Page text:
Because I study advertising and social media, I usually consider myself on top of the latest news in technology. But one area I was behind in for a long time was my phone. For a while, I had a really old 2005 Motorola model that I just never upgraded, partly because I was never home to do so on my parents' plan. Eventually, it got to the point where my embarrassment in keeping such a relic around became a point of pride, in a stubborn sort of way where my friends, in all their iGadget glory, would be astonished that anyone would keep around such an old device. And after seven years, despite its basic functionality, the phone had weathered many nicks and bumps throughout its history with me. I didn't have brand loyalty toward the phone company. But as someone who sleeps next to her phone and has it permanently pressed inside her right hand, I had personal loyalty toward a device that had been reliable and had stuck with me through many life changes in those seven years. It was there with me when I took on job interviews, planned my wedding, moved around the Southeast and worked through college and graduate school. Even as I changed, my phone stayed the same, which was comforting.
The only issue with my old phone was that it had a terrible signal, which is somewhat of a safety hazard in rural Georgia. Living near the outskirts of town meant always relying on Jeremiah's phone whenever I was at our home, which was like 60 percent of my time.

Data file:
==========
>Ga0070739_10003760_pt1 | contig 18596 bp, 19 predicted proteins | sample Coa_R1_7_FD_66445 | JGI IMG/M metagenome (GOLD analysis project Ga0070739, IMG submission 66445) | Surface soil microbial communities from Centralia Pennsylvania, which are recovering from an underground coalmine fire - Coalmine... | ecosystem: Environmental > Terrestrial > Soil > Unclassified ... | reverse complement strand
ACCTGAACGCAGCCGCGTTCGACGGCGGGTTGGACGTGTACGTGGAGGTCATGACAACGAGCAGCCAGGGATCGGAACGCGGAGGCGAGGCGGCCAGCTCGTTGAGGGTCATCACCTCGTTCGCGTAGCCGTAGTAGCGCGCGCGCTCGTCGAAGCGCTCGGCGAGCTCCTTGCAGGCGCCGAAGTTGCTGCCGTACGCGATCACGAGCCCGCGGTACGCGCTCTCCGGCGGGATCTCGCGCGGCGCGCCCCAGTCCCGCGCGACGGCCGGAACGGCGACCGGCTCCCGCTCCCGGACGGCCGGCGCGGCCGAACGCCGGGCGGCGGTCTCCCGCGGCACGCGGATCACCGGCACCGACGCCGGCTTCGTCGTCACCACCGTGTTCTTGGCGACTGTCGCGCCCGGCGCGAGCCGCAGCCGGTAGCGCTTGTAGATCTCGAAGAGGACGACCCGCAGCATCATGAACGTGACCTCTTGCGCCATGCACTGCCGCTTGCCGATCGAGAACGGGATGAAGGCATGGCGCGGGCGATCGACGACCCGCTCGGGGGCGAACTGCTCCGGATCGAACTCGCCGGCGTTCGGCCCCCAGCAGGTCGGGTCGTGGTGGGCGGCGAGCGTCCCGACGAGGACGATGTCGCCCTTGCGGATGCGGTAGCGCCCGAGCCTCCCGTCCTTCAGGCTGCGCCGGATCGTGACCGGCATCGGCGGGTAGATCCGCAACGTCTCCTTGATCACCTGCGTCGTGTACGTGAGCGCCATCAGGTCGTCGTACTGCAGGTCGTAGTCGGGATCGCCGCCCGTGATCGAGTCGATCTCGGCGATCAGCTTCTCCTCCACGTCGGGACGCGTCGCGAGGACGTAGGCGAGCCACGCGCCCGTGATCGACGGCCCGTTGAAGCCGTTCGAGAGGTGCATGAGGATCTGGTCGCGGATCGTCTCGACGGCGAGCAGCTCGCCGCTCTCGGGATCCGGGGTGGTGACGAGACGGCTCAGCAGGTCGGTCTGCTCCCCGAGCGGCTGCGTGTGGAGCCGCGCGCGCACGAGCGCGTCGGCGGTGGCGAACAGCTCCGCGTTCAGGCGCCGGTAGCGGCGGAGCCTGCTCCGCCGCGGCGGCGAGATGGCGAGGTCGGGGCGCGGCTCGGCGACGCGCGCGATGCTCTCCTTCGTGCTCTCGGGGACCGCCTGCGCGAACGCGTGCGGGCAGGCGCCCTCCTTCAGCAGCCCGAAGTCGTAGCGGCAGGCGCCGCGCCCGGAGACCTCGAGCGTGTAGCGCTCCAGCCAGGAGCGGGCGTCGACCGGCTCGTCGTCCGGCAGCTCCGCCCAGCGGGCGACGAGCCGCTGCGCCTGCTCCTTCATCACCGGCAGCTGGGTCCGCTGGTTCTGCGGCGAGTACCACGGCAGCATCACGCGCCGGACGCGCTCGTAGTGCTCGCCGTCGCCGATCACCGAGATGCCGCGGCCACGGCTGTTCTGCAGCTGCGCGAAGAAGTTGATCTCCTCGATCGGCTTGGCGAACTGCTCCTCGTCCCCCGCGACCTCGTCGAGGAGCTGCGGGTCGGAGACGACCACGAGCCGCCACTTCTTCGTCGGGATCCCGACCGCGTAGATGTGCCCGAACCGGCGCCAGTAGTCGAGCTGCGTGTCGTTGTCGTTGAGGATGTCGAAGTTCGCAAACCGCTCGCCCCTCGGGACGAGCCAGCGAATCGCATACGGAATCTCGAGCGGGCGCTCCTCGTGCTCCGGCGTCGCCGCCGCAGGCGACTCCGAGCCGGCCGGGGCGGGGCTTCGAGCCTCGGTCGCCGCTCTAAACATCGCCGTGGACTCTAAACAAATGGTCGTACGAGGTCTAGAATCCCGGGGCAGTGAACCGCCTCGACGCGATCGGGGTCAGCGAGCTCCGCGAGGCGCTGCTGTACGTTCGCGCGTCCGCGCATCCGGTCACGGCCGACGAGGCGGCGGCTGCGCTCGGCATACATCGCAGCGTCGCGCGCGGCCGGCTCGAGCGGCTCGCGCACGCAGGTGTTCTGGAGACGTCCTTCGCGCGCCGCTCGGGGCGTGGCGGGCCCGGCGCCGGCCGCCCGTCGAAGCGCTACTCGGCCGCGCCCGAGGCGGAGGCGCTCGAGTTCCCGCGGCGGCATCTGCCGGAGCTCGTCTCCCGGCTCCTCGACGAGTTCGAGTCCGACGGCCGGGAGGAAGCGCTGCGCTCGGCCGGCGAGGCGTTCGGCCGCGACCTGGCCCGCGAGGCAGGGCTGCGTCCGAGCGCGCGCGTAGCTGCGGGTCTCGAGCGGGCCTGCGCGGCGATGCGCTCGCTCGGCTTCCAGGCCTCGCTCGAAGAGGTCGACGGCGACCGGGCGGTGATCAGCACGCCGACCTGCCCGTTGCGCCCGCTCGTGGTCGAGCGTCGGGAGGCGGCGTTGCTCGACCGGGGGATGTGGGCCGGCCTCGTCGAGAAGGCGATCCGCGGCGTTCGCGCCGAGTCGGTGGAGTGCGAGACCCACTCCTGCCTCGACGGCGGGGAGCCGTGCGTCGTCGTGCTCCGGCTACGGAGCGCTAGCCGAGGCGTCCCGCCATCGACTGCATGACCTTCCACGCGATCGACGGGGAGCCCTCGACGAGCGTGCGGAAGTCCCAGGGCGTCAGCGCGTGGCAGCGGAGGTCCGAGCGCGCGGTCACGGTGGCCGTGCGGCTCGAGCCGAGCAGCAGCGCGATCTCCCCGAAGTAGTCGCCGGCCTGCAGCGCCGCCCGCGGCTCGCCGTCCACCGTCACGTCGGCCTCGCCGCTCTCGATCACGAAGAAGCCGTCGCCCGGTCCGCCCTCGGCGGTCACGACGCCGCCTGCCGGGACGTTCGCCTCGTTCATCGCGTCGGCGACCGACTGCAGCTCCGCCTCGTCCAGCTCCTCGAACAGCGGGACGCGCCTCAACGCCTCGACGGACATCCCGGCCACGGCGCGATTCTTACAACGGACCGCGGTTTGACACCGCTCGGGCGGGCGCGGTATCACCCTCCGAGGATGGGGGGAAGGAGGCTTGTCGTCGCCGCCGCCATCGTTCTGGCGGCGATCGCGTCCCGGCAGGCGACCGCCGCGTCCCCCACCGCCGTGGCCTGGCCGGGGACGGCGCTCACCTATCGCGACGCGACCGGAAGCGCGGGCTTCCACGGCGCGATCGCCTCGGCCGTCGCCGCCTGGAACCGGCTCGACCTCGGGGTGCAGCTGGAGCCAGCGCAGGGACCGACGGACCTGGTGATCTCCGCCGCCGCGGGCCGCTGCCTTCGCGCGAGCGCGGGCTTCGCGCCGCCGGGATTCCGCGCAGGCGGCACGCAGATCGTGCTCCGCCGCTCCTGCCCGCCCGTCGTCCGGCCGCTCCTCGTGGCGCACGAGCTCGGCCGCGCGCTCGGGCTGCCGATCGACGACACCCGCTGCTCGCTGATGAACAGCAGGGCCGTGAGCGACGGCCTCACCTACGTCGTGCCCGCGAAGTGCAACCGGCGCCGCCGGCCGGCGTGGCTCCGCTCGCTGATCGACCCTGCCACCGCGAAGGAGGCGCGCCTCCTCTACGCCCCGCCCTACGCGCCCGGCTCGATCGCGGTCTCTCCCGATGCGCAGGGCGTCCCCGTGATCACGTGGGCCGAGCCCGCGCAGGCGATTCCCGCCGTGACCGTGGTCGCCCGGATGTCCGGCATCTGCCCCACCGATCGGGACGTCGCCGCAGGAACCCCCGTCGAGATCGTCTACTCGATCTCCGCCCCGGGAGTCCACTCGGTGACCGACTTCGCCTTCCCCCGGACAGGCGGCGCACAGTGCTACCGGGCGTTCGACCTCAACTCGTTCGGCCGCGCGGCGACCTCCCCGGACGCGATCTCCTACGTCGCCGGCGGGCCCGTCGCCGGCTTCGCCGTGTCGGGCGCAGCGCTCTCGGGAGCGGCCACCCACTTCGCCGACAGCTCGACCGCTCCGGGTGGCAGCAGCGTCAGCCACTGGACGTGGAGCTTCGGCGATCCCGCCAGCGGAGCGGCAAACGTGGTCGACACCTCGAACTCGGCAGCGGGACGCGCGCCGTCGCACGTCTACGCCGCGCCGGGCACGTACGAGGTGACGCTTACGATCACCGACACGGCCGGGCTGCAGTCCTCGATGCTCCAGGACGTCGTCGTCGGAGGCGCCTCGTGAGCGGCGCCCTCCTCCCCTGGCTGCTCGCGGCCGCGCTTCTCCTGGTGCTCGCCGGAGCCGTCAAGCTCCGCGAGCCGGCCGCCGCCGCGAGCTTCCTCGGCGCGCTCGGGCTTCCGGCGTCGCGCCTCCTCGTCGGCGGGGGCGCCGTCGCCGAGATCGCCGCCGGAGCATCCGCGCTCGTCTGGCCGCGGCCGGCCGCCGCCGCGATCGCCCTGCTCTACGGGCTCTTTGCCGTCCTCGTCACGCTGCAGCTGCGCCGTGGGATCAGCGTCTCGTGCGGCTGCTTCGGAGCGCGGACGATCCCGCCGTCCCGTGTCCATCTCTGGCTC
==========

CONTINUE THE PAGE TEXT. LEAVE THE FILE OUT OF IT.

And so, with his move out of state, I bought a new HTC One X to replace the ol' gadget. I love the new phone so far because it allows me to do most of my web browsing and photography without actually having to lug around my computer or camera all the time. When I took home the new phone and held it with its predecessor, I had to take a photo of my personal evolution of technology. The new phone makes the old device look so paleolithic and outside of this decade. For now the old phone will languish in a drawer, where I keep my old dead cameras and other broken technology. Who knows, perhaps in 10 or 20 years, it will be cool again. But for now, it will be an endearing part of my past, in a way that we look upon record players and cassette tapes and VCRs.
Here's looking at you, phone of my late teens - early 20s.
* this is in no way a paid endorsement or review of Motorola or HTC. I just felt like waxing about technology.